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Parties say aye to keeping the Consultative Council

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Prime Minister Hun Sen was pictured with some members of the Supreme Consultation Council after holding the meeting on 27 December 2019. Hun Sen's Facebook page

Parties say aye to keeping the Consultative Council

Members of the Supreme Consultation Council have urged the government to keep the body alive in the next mandate as it has been useful in solving people’s problems.

Khmer Rise Party (KRP) president Sok Sovann Vathana Sabung, who is a Council member, said on Tuesday that he supported Prime Minister Hun Sen’s wish to see it continue from the 2023 to 2028 government mandate.

He said it was an opportunity for parties outside the government to join with it to find solutions for the people.

He said his Khmer Rise Party had met with many families in the communities, to investigate their problems such as land disputes, inactive local officials, and the disputes between powerful people and ordinary folk.

“I support the statement of Samdech [Hun Sen] because the Supreme Consultation Council is beneficial.

“In the past, the bad actions of some ‘naughty’ government officials were hidden or not reported to the government. But Council members have exposed them,” Vathana Sabung said.

Another Council member, Cambodian Youth Party president Pich Sros, said he too supported its continuation as he wanted to contribute to solving the people’s problems and expose the actions of bad officials.

He said some had criticised the Council’s creation, but he dismissed the critics as just people with negative opinions.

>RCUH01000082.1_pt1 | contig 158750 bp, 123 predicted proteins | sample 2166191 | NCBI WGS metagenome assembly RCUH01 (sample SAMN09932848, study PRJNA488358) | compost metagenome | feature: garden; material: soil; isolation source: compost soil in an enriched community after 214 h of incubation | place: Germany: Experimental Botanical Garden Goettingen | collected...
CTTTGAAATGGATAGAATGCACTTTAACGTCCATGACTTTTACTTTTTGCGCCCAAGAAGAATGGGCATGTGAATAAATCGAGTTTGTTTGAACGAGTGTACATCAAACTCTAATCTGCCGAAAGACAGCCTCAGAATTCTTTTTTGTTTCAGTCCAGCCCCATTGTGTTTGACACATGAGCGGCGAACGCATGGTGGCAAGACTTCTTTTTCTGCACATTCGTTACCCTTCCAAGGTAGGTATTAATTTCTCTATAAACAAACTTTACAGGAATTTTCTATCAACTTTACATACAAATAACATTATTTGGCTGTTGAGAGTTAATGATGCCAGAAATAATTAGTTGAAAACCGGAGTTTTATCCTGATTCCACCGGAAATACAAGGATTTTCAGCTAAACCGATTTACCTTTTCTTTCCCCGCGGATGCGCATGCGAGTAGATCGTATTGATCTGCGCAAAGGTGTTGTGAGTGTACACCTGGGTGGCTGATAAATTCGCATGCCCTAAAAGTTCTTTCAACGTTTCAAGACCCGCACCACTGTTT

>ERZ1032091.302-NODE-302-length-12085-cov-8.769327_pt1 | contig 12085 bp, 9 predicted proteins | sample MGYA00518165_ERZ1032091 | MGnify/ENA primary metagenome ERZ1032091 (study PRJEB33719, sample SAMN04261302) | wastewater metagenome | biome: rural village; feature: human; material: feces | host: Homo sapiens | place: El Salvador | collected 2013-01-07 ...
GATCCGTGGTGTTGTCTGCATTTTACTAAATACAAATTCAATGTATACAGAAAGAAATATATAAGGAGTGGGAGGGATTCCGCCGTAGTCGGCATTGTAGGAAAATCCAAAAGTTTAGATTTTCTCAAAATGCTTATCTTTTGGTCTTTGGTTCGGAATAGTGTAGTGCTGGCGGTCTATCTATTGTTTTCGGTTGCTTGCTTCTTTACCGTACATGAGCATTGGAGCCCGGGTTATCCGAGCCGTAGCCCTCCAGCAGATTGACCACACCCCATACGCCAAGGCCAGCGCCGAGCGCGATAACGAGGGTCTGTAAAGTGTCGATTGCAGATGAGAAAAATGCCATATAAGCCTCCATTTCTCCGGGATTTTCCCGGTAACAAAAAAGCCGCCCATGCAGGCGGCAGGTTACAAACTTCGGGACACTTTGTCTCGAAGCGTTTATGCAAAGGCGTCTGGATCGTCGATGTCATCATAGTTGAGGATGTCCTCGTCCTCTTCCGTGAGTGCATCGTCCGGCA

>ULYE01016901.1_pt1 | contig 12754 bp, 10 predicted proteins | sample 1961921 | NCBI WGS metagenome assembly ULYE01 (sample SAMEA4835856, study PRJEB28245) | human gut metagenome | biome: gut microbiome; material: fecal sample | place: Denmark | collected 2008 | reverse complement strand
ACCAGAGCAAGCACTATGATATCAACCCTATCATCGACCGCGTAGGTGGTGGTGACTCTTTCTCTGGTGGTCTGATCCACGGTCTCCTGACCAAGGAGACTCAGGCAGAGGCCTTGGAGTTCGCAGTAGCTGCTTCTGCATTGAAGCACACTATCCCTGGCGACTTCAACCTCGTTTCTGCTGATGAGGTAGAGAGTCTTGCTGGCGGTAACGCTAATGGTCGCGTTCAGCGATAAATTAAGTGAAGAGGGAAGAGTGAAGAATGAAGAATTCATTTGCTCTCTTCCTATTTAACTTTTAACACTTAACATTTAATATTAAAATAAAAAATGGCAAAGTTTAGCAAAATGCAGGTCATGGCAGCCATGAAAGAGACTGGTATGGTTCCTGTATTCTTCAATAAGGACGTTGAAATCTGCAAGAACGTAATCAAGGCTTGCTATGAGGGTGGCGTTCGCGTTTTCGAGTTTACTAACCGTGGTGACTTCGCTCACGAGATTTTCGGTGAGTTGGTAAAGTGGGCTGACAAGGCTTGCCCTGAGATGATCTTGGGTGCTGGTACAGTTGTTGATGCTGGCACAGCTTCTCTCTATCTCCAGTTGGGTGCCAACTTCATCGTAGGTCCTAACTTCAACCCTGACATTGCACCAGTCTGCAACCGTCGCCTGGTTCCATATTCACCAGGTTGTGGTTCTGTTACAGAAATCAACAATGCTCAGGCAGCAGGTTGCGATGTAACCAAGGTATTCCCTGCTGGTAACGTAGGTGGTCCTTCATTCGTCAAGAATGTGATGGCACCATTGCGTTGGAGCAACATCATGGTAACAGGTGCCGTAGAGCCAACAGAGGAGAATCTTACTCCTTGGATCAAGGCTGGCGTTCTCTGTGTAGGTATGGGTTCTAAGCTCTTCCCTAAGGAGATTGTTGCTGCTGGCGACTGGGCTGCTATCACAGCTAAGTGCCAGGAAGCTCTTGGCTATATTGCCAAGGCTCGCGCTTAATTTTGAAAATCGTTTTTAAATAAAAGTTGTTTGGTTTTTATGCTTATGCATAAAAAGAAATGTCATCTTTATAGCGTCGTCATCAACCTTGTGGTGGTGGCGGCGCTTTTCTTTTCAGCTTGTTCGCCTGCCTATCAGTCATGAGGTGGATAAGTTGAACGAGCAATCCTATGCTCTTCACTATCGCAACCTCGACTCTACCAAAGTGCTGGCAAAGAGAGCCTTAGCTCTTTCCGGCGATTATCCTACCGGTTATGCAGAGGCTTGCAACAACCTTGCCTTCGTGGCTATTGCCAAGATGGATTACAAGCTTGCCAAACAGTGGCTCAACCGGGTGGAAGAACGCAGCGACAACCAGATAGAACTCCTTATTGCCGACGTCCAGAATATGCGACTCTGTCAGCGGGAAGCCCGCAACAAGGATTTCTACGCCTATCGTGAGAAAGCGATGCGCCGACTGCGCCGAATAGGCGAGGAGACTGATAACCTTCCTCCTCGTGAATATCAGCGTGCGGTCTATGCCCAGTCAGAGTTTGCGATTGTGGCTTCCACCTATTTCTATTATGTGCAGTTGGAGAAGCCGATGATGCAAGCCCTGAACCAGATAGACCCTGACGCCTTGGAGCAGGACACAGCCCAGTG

“When Council members find a problem, we submit a report to the government. We then check/review the problem together. Criticisms are the opinions of those who cannot see the good we do,” Sros said.

While the Grassroots Democratic Party (GDP) participated in the 2018 national election, it decided not to be a Council member even though it was invited to participate.

GDP spokesman Leok Sothea said on Tuesday that he did not support the Council because it was created as a show and had spent the national budget extravagantly.

Some council members, he said, went to the community and helped solve people’s problems. But these could not be completely resolved if the government and authorities did not strictly enforce the law against those who violated the people’s rights.

“Besides this, I don’t see any other use for this council,” Sothea said.

Last Friday, Prime Minister Hun Sen attended the Council’s summit and said he wanted to see it – currently with 16 member parties – continue to exist in the next mandate.

He said the council, although not a parliamentary committee, had provided comments and consultation to the government in an attempt to promote work efficiency, social development and prosperity.

Although parliament is not made up of various political parties, the council had contributed a lot to society.

“Involvement in politics to serve the society does not necessarily mean insulting each other. This applies to small and big parties,” he said.

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